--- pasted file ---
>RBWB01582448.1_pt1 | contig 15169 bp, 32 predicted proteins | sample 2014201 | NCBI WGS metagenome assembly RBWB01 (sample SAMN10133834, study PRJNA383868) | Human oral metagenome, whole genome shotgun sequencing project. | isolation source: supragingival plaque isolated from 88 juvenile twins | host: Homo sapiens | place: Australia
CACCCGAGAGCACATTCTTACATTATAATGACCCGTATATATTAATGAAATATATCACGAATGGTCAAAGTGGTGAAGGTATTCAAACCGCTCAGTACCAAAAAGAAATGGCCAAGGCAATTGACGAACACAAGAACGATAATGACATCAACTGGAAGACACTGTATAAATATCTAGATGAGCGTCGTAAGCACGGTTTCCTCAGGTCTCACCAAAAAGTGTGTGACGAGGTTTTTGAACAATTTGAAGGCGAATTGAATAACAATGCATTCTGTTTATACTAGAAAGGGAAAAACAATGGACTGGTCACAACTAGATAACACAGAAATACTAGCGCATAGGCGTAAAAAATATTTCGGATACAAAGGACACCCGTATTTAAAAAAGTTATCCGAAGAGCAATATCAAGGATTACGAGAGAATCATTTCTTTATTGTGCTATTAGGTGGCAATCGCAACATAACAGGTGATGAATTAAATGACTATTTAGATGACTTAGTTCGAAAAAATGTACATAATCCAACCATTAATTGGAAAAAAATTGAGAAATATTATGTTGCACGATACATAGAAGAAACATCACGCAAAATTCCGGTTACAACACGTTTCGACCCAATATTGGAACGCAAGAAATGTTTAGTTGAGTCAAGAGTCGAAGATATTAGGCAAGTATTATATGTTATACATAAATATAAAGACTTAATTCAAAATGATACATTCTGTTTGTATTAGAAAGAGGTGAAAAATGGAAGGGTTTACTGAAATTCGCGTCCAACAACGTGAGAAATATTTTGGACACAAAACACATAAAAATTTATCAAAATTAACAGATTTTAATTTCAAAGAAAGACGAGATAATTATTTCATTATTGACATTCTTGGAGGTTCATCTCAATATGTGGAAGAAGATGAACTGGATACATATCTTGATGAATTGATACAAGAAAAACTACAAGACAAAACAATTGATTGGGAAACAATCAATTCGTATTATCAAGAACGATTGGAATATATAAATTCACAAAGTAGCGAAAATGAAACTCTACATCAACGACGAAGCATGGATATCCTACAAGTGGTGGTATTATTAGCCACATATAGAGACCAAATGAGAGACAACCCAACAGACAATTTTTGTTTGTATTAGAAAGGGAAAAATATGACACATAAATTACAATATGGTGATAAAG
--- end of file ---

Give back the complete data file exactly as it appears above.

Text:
>RBWB01582448.1_pt1 | contig 15169 bp, 32 predicted proteins | sample 2014201 | NCBI WGS metagenome assembly RBWB01 (sample SAMN10133834, study PRJNA383868) | Human oral metagenome, whole genome shotgun sequencing project. | isolation source: supragingival plaque isolated from 88 juvenile twins | host: Homo sapiens | place: Australia
CACCCGAGAGCACATTCTTACATTATAATGACCCGTATATATTAATGAAATATATCACGAATGGTCAAAGTGGTGAAGGTATTCAAACCGCTCAGTACCAAAAAGAAATGGCCAAGGCAATTGACGAACACAAGAACGATAATGACATCAACTGGAAGACACTGTATAAATATCTAGATGAGCGTCGTAAGCACGGTTTCCTCAGGTCTCACCAAAAAGTGTGTGACGAGGTTTTTGAACAATTTGAAGGCGAATTGAATAACAATGCATTCTGTTTATACTAGAAAGGGAAAAACAATGGACTGGTCACAACTAGATAACACAGAAATACTAGCGCATAGGCGTAAAAAATATTTCGGATACAAAGGACACCCGTATTTAAAAAAGTTATCCGAAGAGCAATATCAAGGATTACGAGAGAATCATTTCTTTATTGTGCTATTAGGTGGCAATCGCAACATAACAGGTGATGAATTAAATGACTATTTAGATGACTTAGTTCGAAAAAATGTACATAATCCAACCATTAATTGGAAAAAAATTGAGAAATATTATGTTGCACGATACATAGAAGAAACATCACGCAAAATTCCGGTTACAACACGTTTCGACCCAATATTGGAACGCAAGAAATGTTTAGTTGAGTCAAGAGTCGAAGATATTAGGCAAGTATTATATGTTATACATAAATATAAAGACTTAATTCAAAATGATACATTCTGTTTGTATTAGAAAGAGGTGAAAAATGGAAGGGTTTACTGAAATTCGCGTCCAACAACGTGAGAAATATTTTGGACACAAAACACATAAAAATTTATCAAAATTAACAGATTTTAATTTCAAAGAAAGACGAGATAATTATTTCATTATTGACATTCTTGGAGGTTCATCTCAATATGTGGAAGAAGATGAACTGGATACATATCTTGATGAATTGATACAAGAAAAACTACAAGACAAAACAATTGATTGGGAAACAATCAATTCGTATTATCAAGAACGATTGGAATATATAAATTCACAAAGTAGCGAAAATGAAACTCTACATCAACGACGAAGCATGGATATCCTACAAGTGGTGGTATTATTAGCCACATATAGAGACCAAATGAGAGACAACCCAACAGACAATTTTTGTTTGTATTAGAAAGGGAAAAATATGACACATAAATTACAATATGGTGATAAAG